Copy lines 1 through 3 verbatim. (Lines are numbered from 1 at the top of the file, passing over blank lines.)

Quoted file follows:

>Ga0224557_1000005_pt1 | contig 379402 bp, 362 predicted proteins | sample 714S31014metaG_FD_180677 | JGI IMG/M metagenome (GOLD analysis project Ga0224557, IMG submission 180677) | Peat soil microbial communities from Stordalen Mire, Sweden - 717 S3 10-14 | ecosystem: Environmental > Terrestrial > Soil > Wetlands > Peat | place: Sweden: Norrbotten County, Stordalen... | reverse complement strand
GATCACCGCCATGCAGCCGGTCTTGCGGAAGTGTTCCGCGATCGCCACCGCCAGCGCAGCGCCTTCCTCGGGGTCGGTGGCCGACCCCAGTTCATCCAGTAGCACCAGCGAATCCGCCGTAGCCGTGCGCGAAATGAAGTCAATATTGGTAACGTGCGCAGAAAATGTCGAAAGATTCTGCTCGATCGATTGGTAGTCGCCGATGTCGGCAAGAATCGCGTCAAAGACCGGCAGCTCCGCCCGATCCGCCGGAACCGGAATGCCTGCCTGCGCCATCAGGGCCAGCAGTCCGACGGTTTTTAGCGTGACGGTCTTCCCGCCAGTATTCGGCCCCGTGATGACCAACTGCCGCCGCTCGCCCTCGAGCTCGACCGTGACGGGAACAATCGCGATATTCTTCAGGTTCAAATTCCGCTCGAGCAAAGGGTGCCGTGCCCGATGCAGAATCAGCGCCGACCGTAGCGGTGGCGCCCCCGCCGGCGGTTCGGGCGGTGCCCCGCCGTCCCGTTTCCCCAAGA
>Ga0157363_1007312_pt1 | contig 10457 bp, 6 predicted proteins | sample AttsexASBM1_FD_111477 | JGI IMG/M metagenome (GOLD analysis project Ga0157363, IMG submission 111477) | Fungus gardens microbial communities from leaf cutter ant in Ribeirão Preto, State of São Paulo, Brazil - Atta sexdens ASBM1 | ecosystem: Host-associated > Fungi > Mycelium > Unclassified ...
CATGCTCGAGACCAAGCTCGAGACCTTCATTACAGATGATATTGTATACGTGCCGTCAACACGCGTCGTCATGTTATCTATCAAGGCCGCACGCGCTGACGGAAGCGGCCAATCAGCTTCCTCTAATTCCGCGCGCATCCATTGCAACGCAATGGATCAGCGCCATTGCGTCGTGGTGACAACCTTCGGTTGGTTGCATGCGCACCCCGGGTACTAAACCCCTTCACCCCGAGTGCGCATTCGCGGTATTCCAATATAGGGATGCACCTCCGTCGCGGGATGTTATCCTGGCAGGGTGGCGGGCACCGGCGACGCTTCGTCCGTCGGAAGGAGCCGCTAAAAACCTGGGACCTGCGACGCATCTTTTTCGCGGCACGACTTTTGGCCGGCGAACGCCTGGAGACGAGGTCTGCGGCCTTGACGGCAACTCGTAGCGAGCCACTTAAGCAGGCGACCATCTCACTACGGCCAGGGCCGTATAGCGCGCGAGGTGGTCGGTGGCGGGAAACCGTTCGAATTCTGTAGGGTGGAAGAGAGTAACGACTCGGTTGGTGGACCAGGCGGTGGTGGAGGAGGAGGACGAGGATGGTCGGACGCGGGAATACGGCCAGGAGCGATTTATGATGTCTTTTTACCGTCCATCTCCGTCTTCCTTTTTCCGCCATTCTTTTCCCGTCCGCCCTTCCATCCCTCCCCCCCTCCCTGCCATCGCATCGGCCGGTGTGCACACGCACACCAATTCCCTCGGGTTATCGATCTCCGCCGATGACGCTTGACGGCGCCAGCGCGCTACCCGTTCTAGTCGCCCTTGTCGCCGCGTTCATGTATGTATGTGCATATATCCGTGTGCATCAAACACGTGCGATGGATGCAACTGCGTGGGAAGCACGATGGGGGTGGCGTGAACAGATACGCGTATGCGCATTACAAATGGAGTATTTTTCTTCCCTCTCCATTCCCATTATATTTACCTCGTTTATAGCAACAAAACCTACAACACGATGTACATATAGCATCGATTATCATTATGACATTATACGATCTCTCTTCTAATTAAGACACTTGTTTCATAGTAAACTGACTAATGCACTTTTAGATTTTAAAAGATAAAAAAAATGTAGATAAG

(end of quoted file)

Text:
>Ga0224557_1000005_pt1 | contig 379402 bp, 362 predicted proteins | sample 714S31014metaG_FD_180677 | JGI IMG/M metagenome (GOLD analysis project Ga0224557, IMG submission 180677) | Peat soil microbial communities from Stordalen Mire, Sweden - 717 S3 10-14 | ecosystem: Environmental > Terrestrial > Soil > Wetlands > Peat | place: Sweden: Norrbotten County, Stordalen... | reverse complement strand
GATCACCGCCATGCAGCCGGTCTTGCGGAAGTGTTCCGCGATCGCCACCGCCAGCGCAGCGCCTTCCTCGGGGTCGGTGGCCGACCCCAGTTCATCCAGTAGCACCAGCGAATCCGCCGTAGCCGTGCGCGAAATGAAGTCAATATTGGTAACGTGCGCAGAAAATGTCGAAAGATTCTGCTCGATCGATTGGTAGTCGCCGATGTCGGCAAGAATCGCGTCAAAGACCGGCAGCTCCGCCCGATCCGCCGGAACCGGAATGCCTGCCTGCGCCATCAGGGCCAGCAGTCCGACGGTTTTTAGCGTGACGGTCTTCCCGCCAGTATTCGGCCCCGTGATGACCAACTGCCGCCGCTCGCCCTCGAGCTCGACCGTGACGGGAACAATCGCGATATTCTTCAGGTTCAAATTCCGCTCGAGCAAAGGGTGCCGTGCCCGATGCAGAATCAGCGCCGACCGTAGCGGTGGCGCCCCCGCCGGCGGTTCGGGCGGTGCCCCGCCGTCCCGTTTCCCCAAGA
>Ga0157363_1007312_pt1 | contig 10457 bp, 6 predicted proteins | sample AttsexASBM1_FD_111477 | JGI IMG/M metagenome (GOLD analysis project Ga0157363, IMG submission 111477) | Fungus gardens microbial communities from leaf cutter ant in Ribeirão Preto, State of São Paulo, Brazil - Atta sexdens ASBM1 | ecosystem: Host-associated > Fungi > Mycelium > Unclassified ...